Jillette: Human beings really like sex
Gen. David Petraeus, now-former head of the CIA, poses with his biographer Paula Broadwell.

See? It's hard to keep up. The military sex saga has all the earmarks of a sizzling soap opera.

But let's take a step back. A couple of steps, in fact.

Those 30,000 e-mails initially described by sources as "flirtatious"? Unnamed defense officials put out the word the next day that there were far fewer -- maybe a few hundred, one told The Washington Post -- and that there was "no affair" between Allen and Jill Kelley, the Tampa activist. Or perhaps they were "overly flirtatious," anonymous Pentagon officials told The New York Times, and there were 30,000 pages but some just contained a single sentence. And Allen may have called Kelley "sweetheart" in the e-mails, reports The Wall Street Journal.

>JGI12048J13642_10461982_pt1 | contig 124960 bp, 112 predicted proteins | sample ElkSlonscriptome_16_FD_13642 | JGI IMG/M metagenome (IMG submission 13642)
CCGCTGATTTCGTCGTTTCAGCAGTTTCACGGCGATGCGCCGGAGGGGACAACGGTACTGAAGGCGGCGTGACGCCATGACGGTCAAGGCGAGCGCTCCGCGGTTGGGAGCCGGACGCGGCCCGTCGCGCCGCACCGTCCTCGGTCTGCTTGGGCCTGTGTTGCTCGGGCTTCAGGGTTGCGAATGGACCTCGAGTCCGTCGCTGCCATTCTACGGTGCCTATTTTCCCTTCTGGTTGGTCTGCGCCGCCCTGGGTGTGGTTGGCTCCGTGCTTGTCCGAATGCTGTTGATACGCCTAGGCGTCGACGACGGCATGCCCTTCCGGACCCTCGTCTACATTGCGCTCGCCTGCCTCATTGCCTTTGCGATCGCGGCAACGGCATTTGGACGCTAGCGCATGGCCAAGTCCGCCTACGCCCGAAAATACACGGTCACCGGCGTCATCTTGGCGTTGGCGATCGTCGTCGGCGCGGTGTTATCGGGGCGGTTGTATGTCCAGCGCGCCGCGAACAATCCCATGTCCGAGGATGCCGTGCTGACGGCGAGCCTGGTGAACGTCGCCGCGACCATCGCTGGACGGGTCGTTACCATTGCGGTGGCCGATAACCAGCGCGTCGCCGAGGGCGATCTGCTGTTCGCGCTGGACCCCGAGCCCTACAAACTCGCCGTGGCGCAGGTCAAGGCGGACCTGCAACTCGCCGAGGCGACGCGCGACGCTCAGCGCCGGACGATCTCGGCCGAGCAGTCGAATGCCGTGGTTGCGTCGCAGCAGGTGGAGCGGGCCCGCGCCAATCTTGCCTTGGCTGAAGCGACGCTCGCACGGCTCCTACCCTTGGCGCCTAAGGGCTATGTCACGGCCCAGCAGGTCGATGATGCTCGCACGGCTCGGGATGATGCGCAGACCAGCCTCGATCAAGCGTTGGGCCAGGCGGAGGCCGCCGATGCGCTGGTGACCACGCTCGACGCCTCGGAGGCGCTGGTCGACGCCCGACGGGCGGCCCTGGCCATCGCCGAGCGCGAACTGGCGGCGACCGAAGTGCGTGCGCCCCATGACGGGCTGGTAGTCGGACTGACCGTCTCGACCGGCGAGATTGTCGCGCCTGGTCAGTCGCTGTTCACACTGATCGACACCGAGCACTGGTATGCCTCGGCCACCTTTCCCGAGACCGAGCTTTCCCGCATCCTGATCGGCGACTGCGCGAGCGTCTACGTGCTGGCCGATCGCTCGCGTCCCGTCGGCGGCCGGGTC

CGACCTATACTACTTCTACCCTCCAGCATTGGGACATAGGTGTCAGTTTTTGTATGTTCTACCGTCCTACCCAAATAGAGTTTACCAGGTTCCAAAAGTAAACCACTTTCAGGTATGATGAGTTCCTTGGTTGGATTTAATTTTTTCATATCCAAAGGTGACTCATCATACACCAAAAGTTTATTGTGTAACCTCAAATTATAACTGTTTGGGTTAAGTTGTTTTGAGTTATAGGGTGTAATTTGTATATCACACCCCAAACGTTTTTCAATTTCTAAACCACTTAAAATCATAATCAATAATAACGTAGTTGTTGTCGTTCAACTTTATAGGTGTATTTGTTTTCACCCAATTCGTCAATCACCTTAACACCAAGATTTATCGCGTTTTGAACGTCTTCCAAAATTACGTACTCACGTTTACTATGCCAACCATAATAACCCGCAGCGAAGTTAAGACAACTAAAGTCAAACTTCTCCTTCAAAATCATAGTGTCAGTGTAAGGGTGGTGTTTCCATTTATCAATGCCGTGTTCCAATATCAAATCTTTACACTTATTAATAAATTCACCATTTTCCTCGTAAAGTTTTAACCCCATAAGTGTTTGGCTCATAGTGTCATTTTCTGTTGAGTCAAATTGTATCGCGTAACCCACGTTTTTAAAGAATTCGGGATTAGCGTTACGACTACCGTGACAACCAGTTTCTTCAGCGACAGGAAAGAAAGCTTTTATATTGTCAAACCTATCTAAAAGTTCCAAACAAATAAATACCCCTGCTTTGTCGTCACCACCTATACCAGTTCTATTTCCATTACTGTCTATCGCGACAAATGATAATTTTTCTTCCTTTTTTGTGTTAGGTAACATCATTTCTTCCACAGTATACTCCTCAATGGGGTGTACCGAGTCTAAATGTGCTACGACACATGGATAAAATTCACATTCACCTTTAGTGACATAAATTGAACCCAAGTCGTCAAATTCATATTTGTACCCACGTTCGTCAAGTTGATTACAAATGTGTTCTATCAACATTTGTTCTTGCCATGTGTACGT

Watch: Media mistakes murky in Petraeus sex scandal

As for the e-mails from Paula Broadwell, Petraeus' biographer, to Kelley, I've seen them described as everything from threatening to harassing to chastising Kelley for acting like a "seductress" toward Petraeus. Again, we don't really know.

What about the notion that Broadwell was terribly indiscreet in her relationship with Petraeus? Her ghostwriter, the Post's Vernon Loeb, says he was "clueless" about any affair.

There is, to be sure, a practical problem here. The principals aren't talking much. New information and insinuations tend to trickle out through friends, associates and officials-speaking-on-background, which leaves a sizable void that has sometimes been filled by speculation.

Nor have journalists covered themselves with glory by staking out the women's homes. Kelley has called local police asking for "diplomatic protection" against the media mob that has camped out near her residence, according to the Fox station in Tampa Bay. What, exactly, did she do to warrant this treatment?

Watch: Businessweek retreats from piece on B-schools with hottest women